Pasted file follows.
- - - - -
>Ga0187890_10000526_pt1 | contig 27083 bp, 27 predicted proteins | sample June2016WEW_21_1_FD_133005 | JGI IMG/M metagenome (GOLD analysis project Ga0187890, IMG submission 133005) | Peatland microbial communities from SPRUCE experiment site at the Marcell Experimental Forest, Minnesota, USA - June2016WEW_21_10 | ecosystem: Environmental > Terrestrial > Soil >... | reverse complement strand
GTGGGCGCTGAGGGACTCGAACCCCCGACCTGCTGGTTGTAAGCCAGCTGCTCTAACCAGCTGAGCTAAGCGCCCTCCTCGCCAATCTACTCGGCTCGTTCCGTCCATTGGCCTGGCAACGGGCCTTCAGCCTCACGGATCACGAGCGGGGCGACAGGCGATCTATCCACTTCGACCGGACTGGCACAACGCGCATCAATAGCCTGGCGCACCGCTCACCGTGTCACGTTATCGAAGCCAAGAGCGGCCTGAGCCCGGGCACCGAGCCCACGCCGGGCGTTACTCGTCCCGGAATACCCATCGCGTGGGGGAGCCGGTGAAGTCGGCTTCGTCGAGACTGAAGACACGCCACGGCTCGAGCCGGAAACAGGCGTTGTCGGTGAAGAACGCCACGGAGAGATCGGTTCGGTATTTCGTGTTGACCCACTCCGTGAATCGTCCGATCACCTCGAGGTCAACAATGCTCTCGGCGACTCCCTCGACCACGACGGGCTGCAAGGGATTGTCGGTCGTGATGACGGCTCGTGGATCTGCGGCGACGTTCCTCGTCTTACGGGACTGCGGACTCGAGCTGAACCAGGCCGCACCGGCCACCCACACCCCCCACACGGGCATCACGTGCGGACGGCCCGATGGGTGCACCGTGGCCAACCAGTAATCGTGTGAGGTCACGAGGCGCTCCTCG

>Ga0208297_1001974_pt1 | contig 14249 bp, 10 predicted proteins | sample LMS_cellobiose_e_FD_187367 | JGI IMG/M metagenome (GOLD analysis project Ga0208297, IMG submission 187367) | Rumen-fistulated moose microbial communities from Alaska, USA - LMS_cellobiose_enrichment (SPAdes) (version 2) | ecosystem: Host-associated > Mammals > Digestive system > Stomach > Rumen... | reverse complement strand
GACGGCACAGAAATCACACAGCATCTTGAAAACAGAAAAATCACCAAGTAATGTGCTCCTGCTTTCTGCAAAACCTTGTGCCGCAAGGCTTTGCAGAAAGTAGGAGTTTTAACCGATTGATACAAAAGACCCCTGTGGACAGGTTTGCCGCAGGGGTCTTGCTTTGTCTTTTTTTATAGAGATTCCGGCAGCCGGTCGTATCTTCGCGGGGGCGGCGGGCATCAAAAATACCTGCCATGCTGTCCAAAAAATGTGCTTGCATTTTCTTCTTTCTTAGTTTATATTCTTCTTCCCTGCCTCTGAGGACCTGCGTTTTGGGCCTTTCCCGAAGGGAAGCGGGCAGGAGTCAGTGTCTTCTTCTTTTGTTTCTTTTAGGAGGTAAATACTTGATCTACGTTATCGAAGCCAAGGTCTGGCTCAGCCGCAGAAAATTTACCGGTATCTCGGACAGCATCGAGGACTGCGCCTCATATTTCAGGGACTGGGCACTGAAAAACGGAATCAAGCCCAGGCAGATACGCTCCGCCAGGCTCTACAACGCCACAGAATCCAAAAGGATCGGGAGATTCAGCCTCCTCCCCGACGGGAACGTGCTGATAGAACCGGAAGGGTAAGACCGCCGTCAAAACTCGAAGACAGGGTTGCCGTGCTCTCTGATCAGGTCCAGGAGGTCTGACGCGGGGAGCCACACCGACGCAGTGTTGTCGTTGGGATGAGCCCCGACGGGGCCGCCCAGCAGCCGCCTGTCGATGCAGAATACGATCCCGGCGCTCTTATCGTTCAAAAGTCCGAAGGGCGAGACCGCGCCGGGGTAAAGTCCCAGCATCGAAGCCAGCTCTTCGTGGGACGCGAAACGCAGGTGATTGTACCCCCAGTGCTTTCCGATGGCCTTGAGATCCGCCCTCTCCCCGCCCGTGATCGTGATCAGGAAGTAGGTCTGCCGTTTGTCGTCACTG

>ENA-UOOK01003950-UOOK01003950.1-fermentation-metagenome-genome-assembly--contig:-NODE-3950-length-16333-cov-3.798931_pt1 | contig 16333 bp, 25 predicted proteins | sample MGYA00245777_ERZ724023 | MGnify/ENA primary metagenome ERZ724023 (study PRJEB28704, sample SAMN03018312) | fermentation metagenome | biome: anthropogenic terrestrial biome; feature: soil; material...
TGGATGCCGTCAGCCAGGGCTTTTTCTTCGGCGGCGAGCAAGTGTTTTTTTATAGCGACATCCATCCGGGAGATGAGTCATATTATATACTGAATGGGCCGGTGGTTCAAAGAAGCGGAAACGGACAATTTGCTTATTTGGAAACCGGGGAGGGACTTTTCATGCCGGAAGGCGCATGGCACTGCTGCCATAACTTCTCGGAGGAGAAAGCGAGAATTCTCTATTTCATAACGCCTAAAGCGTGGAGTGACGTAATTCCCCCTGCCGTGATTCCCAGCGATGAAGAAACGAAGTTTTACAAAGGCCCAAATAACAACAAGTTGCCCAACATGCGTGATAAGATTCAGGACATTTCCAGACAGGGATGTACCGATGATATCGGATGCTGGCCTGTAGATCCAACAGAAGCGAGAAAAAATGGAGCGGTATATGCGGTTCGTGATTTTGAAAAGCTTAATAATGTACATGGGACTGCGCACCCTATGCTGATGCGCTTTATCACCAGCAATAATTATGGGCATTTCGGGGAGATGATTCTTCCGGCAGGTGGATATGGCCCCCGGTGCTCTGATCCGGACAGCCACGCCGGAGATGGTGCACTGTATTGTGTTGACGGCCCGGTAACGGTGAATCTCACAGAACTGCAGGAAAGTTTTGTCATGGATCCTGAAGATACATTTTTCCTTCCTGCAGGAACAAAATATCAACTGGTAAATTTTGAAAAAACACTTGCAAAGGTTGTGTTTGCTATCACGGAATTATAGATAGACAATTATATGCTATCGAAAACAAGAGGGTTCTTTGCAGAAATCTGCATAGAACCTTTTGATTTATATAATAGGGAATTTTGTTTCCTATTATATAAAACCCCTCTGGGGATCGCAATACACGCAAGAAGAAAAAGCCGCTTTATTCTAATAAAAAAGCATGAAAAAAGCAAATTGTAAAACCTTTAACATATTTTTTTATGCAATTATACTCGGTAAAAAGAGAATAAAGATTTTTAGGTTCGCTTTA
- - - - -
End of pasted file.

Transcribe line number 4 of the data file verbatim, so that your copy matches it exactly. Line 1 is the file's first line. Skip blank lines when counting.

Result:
GACGGCACAGAAATCACACAGCATCTTGAAAACAGAAAAATCACCAAGTAATGTGCTCCTGCTTTCTGCAAAACCTTGTGCCGCAAGGCTTTGCAGAAAGTAGGAGTTTTAACCGATTGATACAAAAGACCCCTGTGGACAGGTTTGCCGCAGGGGTCTTGCTTTGTCTTTTTTTATAGAGATTCCGGCAGCCGGTCGTATCTTCGCGGGGGCGGCGGGCATCAAAAATACCTGCCATGCTGTCCAAAAAATGTGCTTGCATTTTCTTCTTTCTTAGTTTATATTCTTCTTCCCTGCCTCTGAGGACCTGCGTTTTGGGCCTTTCCCGAAGGGAAGCGGGCAGGAGTCAGTGTCTTCTTCTTTTGTTTCTTTTAGGAGGTAAATACTTGATCTACGTTATCGAAGCCAAGGTCTGGCTCAGCCGCAGAAAATTTACCGGTATCTCGGACAGCATCGAGGACTGCGCCTCATATTTCAGGGACTGGGCACTGAAAAACGGAATCAAGCCCAGGCAGATACGCTCCGCCAGGCTCTACAACGCCACAGAATCCAAAAGGATCGGGAGATTCAGCCTCCTCCCCGACGGGAACGTGCTGATAGAACCGGAAGGGTAAGACCGCCGTCAAAACTCGAAGACAGGGTTGCCGTGCTCTCTGATCAGGTCCAGGAGGTCTGACGCGGGGAGCCACACCGACGCAGTGTTGTCGTTGGGATGAGCCCCGACGGGGCCGCCCAGCAGCCGCCTGTCGATGCAGAATACGATCCCGGCGCTCTTATCGTTCAAAAGTCCGAAGGGCGAGACCGCGCCGGGGTAAAGTCCCAGCATCGAAGCCAGCTCTTCGTGGGACGCGAAACGCAGGTGATTGTACCCCCAGTGCTTTCCGATGGCCTTGAGATCCGCCCTCTCCCCGCCCGTGATCGTGATCAGGAAGTAGGTCTGCCGTTTGTCGTCACTG